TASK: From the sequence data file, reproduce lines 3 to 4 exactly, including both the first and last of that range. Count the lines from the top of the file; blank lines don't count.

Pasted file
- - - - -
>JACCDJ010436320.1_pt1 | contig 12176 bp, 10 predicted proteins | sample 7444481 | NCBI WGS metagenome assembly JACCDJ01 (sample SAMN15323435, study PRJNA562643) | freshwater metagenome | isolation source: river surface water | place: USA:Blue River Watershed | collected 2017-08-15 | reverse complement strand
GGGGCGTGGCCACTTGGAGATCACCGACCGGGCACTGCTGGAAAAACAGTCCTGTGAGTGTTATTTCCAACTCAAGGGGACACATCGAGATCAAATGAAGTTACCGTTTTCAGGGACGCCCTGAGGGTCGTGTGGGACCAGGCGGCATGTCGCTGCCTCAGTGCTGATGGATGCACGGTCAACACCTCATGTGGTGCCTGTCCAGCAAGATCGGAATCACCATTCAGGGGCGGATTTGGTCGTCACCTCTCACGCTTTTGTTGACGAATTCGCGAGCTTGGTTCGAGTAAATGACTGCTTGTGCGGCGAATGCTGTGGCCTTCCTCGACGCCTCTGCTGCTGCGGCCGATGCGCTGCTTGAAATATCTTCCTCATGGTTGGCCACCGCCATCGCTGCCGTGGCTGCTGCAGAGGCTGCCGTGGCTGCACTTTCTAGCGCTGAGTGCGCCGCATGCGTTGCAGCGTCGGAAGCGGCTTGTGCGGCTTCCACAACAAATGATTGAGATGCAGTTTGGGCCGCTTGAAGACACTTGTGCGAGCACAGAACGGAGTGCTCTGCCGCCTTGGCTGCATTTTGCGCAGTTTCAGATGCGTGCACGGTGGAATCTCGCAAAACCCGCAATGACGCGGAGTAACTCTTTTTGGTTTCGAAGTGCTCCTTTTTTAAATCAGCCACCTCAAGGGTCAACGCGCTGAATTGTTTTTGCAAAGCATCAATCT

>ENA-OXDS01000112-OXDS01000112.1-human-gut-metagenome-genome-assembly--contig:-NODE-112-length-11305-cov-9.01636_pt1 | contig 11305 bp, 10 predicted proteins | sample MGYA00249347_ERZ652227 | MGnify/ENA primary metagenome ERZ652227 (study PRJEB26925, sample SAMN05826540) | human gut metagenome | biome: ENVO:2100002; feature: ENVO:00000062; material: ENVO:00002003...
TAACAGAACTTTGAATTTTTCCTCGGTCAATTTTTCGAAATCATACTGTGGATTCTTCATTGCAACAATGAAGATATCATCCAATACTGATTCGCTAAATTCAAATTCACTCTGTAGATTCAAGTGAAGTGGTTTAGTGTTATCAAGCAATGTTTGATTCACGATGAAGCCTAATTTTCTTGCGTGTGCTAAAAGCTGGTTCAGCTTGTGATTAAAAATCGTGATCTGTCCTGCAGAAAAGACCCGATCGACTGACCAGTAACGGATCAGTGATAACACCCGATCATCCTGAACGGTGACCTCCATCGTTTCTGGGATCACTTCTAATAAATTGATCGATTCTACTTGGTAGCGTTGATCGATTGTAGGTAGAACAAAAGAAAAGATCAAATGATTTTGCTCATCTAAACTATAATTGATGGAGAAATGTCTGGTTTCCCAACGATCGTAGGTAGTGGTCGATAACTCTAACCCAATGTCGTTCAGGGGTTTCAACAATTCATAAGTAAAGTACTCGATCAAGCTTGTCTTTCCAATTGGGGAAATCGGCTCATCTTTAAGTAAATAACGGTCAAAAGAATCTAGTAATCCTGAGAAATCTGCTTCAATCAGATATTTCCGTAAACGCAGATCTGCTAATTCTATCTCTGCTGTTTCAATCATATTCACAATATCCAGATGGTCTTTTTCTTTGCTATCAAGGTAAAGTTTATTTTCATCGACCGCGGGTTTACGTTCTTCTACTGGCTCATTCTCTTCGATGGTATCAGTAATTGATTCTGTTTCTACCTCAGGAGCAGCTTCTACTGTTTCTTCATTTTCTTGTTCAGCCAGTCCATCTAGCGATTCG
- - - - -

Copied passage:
>ENA-OXDS01000112-OXDS01000112.1-human-gut-metagenome-genome-assembly--contig:-NODE-112-length-11305-cov-9.01636_pt1 | contig 11305 bp, 10 predicted proteins | sample MGYA00249347_ERZ652227 | MGnify/ENA primary metagenome ERZ652227 (study PRJEB26925, sample SAMN05826540) | human gut metagenome | biome: ENVO:2100002; feature: ENVO:00000062; material: ENVO:00002003...
TAACAGAACTTTGAATTTTTCCTCGGTCAATTTTTCGAAATCATACTGTGGATTCTTCATTGCAACAATGAAGATATCATCCAATACTGATTCGCTAAATTCAAATTCACTCTGTAGATTCAAGTGAAGTGGTTTAGTGTTATCAAGCAATGTTTGATTCACGATGAAGCCTAATTTTCTTGCGTGTGCTAAAAGCTGGTTCAGCTTGTGATTAAAAATCGTGATCTGTCCTGCAGAAAAGACCCGATCGACTGACCAGTAACGGATCAGTGATAACACCCGATCATCCTGAACGGTGACCTCCATCGTTTCTGGGATCACTTCTAATAAATTGATCGATTCTACTTGGTAGCGTTGATCGATTGTAGGTAGAACAAAAGAAAAGATCAAATGATTTTGCTCATCTAAACTATAATTGATGGAGAAATGTCTGGTTTCCCAACGATCGTAGGTAGTGGTCGATAACTCTAACCCAATGTCGTTCAGGGGTTTCAACAATTCATAAGTAAAGTACTCGATCAAGCTTGTCTTTCCAATTGGGGAAATCGGCTCATCTTTAAGTAAATAACGGTCAAAAGAATCTAGTAATCCTGAGAAATCTGCTTCAATCAGATATTTCCGTAAACGCAGATCTGCTAATTCTATCTCTGCTGTTTCAATCATATTCACAATATCCAGATGGTCTTTTTCTTTGCTATCAAGGTAAAGTTTATTTTCATCGACCGCGGGTTTACGTTCTTCTACTGGCTCATTCTCTTCGATGGTATCAGTAATTGATTCTGTTTCTACCTCAGGAGCAGCTTCTACTGTTTCTTCATTTTCTTGTTCAGCCAGTCCATCTAGCGATTCG